There are grandparents who will want to keep on giving: but how generous should they be?
It is natural that grandparents want to offer children and grandchildren support – they may be buying their first home, going to university or opening a bank account.
While nominal sums from earnings or wages, along with Christmas and birthday presents or helping with living costs are no problem, care is certainly required when the ‘gifts’ go beyond that and it may be wise for anyone considering substantial giving to take trusted and sound advice before doing so.
For example, did you know that people you ‘gift’ to could be charged Inheritance Tax if they are given more than £325,000 in any of the seven years before your death.
None of us wish to think of a time when we are not here to see our children or grandchildren enjoying the ‘gifts’ we may have presented to them. However, we cannot see into the future and it is important that we understand the full implications of any substantial gifting,
You may ask, what is a gift? Quite simply it is anything that has a value, including money, property or possessions. And when you think of it like that, you may soon realise that your ‘gifts’ to them could easily mount up.
For example, the price of an average detached house in Lincolnshire now stands at more than £250,000 and that clearly rises substantially depending on size and location. If you have a home worth more than the Inheritance Tax threshold and ‘gift’ it, then your death within seven years could come with a tax bill! ‘Selling’ at below the asking prices as a way of avoiding this Inheritance Tax will be picked up too – as the difference in value will count as a ‘gift’.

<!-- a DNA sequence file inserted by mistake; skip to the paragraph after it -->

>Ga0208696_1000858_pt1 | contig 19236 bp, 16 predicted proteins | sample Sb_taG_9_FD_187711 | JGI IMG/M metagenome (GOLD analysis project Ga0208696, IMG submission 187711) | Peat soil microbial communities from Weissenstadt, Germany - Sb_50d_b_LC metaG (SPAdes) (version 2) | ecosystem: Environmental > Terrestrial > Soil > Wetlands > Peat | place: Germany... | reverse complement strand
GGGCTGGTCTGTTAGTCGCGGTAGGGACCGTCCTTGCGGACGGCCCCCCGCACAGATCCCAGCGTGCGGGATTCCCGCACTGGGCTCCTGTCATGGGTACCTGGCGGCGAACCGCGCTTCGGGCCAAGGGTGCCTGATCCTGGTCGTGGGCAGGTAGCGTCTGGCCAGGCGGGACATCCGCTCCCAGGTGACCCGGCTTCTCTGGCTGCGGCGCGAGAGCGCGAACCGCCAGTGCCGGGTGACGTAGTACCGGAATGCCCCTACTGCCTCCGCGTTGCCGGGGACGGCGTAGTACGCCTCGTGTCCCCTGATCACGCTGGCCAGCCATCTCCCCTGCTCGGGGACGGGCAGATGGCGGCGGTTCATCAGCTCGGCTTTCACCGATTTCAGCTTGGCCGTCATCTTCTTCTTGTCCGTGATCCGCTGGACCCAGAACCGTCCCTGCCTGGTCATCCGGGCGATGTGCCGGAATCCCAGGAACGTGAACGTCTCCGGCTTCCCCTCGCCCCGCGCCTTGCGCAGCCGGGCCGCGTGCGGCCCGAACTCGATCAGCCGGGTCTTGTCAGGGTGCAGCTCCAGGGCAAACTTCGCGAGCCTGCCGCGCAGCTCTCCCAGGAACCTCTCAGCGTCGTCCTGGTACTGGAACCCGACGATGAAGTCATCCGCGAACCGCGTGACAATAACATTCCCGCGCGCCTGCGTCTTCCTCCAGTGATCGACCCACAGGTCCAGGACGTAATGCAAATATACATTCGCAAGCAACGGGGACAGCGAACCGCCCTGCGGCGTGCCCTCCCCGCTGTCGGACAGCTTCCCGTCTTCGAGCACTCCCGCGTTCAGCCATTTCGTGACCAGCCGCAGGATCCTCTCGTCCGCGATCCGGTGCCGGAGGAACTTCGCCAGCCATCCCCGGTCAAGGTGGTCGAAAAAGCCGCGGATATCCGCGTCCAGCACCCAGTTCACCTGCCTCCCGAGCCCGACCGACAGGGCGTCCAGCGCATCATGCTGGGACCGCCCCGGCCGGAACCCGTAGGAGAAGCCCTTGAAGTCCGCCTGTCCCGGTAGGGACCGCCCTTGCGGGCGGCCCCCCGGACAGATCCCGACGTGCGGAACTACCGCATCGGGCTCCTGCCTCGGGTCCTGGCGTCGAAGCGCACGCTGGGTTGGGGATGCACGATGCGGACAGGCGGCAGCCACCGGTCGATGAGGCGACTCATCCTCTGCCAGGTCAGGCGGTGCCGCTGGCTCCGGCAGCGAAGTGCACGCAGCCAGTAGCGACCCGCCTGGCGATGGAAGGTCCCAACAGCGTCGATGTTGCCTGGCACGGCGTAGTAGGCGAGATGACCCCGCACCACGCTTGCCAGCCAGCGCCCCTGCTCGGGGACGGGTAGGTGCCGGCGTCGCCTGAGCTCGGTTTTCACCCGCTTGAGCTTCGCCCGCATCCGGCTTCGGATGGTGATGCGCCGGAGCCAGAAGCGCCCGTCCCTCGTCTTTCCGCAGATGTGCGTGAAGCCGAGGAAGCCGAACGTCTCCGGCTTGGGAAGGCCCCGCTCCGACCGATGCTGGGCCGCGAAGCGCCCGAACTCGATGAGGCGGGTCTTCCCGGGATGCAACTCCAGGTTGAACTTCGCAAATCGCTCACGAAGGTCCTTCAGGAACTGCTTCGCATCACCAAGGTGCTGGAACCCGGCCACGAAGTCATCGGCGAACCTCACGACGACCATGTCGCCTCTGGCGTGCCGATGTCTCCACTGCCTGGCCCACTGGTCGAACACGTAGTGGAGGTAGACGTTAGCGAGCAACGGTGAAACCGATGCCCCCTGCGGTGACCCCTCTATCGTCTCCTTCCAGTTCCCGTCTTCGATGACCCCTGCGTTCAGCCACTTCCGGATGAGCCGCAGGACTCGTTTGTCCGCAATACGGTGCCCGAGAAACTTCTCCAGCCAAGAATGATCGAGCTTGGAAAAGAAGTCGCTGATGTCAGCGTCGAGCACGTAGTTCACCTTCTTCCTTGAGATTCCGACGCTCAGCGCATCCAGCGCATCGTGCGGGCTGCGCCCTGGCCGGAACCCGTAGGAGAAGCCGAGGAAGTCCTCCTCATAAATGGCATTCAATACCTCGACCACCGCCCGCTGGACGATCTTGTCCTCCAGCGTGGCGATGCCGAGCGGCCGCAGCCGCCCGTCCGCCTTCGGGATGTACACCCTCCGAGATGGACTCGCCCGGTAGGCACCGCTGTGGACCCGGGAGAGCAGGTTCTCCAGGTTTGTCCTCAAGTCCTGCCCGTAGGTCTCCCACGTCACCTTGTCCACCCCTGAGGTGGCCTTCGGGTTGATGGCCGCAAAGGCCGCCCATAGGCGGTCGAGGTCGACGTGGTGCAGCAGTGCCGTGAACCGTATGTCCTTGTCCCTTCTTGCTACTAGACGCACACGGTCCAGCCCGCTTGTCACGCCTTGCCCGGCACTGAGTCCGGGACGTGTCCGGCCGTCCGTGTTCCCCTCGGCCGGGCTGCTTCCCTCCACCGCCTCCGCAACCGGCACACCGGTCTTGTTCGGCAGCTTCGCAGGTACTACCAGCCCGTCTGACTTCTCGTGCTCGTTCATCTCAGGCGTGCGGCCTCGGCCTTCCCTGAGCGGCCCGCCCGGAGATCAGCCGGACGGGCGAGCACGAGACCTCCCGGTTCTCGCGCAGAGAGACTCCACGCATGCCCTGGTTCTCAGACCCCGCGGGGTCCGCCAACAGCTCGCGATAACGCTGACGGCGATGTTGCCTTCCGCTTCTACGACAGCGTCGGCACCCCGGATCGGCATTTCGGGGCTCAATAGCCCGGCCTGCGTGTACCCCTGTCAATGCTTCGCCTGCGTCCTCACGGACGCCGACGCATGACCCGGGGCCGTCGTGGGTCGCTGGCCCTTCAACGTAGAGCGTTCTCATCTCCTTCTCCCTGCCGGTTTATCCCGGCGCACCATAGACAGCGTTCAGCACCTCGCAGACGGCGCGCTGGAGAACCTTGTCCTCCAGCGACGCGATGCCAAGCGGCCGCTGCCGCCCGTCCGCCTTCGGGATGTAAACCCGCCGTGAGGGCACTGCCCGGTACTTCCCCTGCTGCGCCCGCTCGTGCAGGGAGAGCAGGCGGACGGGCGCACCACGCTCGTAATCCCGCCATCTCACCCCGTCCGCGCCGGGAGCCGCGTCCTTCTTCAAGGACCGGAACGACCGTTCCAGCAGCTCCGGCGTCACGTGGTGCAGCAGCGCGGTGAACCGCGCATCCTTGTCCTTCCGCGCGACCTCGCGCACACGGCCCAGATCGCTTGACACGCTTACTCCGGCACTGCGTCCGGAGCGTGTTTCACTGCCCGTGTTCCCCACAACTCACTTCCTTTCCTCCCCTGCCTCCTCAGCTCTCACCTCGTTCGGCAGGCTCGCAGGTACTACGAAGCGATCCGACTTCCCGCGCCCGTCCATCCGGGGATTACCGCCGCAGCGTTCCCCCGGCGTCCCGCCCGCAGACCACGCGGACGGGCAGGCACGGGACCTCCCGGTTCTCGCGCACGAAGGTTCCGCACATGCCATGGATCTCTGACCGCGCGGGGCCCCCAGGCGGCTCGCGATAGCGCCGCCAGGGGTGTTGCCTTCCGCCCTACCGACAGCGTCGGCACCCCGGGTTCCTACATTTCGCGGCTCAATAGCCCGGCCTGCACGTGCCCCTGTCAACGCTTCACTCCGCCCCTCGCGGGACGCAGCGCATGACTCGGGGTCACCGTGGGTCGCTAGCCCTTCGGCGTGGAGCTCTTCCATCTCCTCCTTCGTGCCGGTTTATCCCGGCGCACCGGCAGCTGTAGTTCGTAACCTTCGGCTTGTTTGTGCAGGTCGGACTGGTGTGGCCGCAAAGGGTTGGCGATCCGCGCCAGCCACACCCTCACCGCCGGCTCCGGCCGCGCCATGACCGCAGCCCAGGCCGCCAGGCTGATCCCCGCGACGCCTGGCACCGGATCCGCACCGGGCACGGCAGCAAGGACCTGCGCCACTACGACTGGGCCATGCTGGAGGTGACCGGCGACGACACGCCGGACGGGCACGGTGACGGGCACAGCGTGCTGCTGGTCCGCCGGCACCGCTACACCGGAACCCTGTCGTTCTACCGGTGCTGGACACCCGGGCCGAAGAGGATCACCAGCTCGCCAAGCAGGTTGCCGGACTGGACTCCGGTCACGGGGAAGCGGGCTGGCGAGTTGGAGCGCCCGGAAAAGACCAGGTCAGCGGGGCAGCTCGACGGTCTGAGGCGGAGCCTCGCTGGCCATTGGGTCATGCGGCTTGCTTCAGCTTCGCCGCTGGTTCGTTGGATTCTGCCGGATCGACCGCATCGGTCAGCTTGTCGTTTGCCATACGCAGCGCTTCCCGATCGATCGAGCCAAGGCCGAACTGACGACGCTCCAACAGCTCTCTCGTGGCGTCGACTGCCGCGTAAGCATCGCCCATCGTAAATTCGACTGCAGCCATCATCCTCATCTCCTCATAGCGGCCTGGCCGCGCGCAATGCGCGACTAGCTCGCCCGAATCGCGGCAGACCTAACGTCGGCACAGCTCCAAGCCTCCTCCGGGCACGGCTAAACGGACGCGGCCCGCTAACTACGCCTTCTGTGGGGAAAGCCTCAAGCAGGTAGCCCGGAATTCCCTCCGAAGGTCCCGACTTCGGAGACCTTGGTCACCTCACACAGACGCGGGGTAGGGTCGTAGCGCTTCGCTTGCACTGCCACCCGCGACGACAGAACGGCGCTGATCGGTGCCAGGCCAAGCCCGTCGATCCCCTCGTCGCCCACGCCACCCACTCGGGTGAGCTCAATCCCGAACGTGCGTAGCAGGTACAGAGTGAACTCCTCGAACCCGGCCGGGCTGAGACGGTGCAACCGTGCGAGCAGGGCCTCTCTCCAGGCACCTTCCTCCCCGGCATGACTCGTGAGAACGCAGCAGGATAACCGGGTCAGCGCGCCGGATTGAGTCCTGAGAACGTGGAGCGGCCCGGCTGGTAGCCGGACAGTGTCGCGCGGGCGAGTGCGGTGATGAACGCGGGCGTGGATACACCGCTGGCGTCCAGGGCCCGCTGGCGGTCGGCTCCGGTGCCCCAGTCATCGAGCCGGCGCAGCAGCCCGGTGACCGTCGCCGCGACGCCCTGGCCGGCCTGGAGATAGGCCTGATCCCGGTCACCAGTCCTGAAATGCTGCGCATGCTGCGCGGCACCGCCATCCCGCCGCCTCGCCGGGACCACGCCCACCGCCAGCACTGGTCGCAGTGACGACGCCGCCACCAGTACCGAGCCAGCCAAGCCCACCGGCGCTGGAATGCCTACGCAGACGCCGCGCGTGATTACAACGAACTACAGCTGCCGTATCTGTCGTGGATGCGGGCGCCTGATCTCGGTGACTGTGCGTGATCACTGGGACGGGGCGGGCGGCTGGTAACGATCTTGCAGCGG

There are certain things you can do with no inheritance tax implications: annual gifts of up to £3,000 can be given; small ‘gifts’ of £250 to unlimited people (not to include those you have given £3,000 to); and gifts to charities and political parties are exempt.
The main point here is to be careful, plan the future out and be clear about just what you can and cannot to do.
For advice on all aspects of estate and succession planning and inheritance tax, please contact Lisa-Jane on 01522 515971 email firstname.lastname@example.org or visit wilkinchapman.co.uk